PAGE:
How to Fight Security Fatigue For Employees and Customers

 

How to Fight Security Fatigue For Employees and Customers

What is security fatigue? Why does it matter to your cybersecurity, both during work-from-home and afterward? How can identity management help your users, employees, and customers avoid security fatigue? 

The term “security fatigue” refers to certain desensitization experienced by users regarding cybersecurity. Some describe it as intellectual or emotional exhaustion with dealing with particular cybersecurity policies or tools. Others describe it as a reluctance to deal with the myriad demands protecting their identities entails. 

When employees experience security fatigue, they might make riskier decisions regarding their cybersecurity. For example, if they can’t remember their password, they may change it to an easier one they already use. Therefore, they introduce a new vulnerability to your business. Alternatively, they may create dangerous workarounds or simply ignore cybersecurity best practices. Moreover, they could fall for phishing attacks more often. 

Thus, security fatigue begins with the sensation of being overwhelmed by threat intelligence and identity management demands. So what causes this significant challenge to employees and businesses?

What Causes Security Fatigue? 

If we approach this challenge from a customer identity and access management (CIAM) perspective, security fatigue sets in with making accounts. Customers must make a new account for every digital shopping portal, which can exhaust even the most dedicated shopper. In fact, some shoppers choose to abandon their carts rather than make a whole new profile. 

For employees, often the demand to create or update strong passwords overwhelms. Since employees need to remember or keep track of hundreds of passwords, trying to remember one more unique one may prove a bridge too far. 

Similarly, users may feel frustrated at your authentication policies. As an example, if a single missed password is enough to lock them out of their account, that tends to repulse users. In fact, your users might develop workarounds instead, which leaves your organization vulnerable. 

Finally, users may feel this kind of fatigue through simple ignorance. Most users don’t end up directly hacked or breached (at least, not that they are aware of). Additionally, they may not know anyone directly breached. Therefore, they could not understand the dire need for adequate cybersecurity and thus experience security fatigue more. 

Ultimately, some users feel that the act of being constantly vigilant tires them. So what can your business do with identity management to avoid this problem?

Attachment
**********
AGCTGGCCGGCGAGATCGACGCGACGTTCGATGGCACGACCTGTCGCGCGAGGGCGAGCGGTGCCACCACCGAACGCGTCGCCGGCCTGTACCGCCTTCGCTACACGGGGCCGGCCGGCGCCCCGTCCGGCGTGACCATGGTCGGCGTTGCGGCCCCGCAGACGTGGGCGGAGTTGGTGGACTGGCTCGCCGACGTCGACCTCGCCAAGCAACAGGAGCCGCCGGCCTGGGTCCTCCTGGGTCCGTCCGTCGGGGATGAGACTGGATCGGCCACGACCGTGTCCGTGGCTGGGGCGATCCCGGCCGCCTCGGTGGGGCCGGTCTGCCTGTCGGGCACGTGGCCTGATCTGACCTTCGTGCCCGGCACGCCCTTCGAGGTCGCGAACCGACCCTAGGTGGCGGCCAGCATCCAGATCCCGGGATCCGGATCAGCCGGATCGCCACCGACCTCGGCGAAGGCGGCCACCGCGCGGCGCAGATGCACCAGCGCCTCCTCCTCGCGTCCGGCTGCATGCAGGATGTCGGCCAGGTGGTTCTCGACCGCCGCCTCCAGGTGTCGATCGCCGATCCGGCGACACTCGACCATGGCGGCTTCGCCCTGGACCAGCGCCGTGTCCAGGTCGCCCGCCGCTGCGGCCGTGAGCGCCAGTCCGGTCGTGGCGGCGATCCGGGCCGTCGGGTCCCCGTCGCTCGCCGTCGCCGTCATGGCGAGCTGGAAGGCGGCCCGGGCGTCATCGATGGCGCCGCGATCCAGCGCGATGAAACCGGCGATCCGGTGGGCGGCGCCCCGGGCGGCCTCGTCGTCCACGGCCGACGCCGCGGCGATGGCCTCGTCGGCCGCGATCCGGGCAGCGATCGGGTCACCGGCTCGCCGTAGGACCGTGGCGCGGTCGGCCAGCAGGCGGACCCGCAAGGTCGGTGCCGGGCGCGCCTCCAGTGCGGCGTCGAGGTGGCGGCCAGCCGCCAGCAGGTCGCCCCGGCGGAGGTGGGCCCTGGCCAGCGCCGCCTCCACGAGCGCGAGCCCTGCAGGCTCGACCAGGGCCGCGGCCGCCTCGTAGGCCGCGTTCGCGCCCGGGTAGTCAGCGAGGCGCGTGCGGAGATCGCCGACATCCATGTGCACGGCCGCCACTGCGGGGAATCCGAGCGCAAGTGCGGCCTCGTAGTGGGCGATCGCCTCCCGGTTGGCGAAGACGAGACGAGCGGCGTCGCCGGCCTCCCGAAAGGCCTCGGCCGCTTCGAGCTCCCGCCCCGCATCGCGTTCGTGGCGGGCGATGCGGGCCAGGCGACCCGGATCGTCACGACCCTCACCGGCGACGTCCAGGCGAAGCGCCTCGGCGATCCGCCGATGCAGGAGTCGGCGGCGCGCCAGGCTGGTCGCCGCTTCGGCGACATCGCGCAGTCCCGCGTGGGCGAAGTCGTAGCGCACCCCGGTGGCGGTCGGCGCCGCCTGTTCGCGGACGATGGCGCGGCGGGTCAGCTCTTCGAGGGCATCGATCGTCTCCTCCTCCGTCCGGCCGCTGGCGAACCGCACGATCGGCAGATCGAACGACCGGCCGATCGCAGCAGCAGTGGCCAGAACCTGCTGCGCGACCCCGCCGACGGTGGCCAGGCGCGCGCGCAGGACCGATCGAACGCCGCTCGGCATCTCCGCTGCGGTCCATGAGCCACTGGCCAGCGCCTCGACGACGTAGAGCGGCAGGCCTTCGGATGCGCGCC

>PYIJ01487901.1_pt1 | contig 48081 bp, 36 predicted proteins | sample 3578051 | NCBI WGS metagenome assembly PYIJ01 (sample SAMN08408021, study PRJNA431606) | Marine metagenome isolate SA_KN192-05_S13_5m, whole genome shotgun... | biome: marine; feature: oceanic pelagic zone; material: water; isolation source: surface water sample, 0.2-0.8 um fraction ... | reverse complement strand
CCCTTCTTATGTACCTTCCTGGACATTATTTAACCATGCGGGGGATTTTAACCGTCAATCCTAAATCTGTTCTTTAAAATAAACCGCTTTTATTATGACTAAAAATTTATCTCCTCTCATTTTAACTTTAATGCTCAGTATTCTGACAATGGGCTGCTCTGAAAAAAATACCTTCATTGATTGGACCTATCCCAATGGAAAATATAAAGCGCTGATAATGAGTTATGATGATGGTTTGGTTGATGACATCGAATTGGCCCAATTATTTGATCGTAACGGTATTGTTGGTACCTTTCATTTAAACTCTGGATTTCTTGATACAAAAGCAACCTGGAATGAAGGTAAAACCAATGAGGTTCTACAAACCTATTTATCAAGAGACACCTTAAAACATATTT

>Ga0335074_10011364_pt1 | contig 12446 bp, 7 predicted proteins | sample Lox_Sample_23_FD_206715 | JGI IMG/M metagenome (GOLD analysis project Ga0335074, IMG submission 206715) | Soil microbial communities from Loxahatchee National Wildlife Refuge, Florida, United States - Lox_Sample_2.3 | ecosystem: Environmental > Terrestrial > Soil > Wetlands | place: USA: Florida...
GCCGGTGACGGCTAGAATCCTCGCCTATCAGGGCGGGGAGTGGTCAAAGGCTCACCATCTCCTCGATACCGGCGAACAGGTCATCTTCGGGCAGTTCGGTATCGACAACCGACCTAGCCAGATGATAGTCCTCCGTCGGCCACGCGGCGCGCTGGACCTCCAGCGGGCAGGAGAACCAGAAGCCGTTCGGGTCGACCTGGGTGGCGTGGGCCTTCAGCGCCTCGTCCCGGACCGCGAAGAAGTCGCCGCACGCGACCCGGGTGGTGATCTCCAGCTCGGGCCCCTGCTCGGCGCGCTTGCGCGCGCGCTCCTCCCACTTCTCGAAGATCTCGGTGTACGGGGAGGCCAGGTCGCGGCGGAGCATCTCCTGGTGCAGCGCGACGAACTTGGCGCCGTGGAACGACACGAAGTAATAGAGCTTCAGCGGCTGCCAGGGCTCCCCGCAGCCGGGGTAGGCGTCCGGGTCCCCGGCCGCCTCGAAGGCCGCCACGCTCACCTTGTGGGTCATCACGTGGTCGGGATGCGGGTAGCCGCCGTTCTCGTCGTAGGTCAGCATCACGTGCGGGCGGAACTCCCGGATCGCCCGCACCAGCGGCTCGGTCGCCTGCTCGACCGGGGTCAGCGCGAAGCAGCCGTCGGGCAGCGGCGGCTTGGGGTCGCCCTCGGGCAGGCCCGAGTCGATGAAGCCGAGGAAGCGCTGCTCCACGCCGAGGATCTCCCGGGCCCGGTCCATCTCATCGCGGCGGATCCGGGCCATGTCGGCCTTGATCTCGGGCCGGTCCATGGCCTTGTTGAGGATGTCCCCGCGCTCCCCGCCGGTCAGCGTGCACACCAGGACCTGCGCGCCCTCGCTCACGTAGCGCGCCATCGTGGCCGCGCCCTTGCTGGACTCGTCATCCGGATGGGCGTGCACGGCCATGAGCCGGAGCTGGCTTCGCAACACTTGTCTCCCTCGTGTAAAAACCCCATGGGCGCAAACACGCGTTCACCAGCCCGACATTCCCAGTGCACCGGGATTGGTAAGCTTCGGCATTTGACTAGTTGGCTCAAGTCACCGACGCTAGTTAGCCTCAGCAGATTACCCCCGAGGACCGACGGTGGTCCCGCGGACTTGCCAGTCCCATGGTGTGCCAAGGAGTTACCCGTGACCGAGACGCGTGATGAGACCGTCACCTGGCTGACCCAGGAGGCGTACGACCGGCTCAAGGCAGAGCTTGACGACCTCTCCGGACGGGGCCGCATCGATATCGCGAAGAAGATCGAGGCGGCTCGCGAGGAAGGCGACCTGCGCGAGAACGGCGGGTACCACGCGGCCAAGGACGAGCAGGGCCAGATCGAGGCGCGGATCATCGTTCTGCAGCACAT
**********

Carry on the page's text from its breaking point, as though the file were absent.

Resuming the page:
How Identity Management Helps Solve The Problem

To use identity management to avoid security fatigue, your enterprise needs to recognize what causes the problem in your use case. 

For example, if your users are overwhelmed by passwords, you could deploy a password manager. These securely store all of a users’ passwords and inputs them automatically when the user attempts to log in. This helps encourage employees to make unique passwords since they no longer feel the burden of remembering all of them.

Further, your enterprise should embrace single sign-on (SSO). This enables users to input one set of credentials to access more resources and databases; so long as it remains secure, so will all of the databases. It also limits the number of logins an average user needs to make, thus relieving them of some of the pressure. 

In a CIAM, embrace tools and strategies that facilitate the shopping experience, including Social Sign-On.   

Finally, use passive authentication factors as well as more active ones. These can include geofencing, time of access monitoring, and behavioral biometrics; all of them can authenticate a user without requiring direct input on their part. As a parting thought, educate your users. If they understand the legitimate threats they face, they will embrace constant vigilance readily. 

To learn more, check out our Identity Management Buyer’s Guide

Ben Canner

Ben Canner is an enterprise technology writer and analyst covering Identity Management, SIEM, Endpoint Protection, and Cybersecurity writ large. He holds a Bachelor of Arts Degree in English from Clark University in Worcester, MA. He previously worked as a corporate blogger and ghost writer. You can reach him via Twitter and LinkedIn.
Ben Canner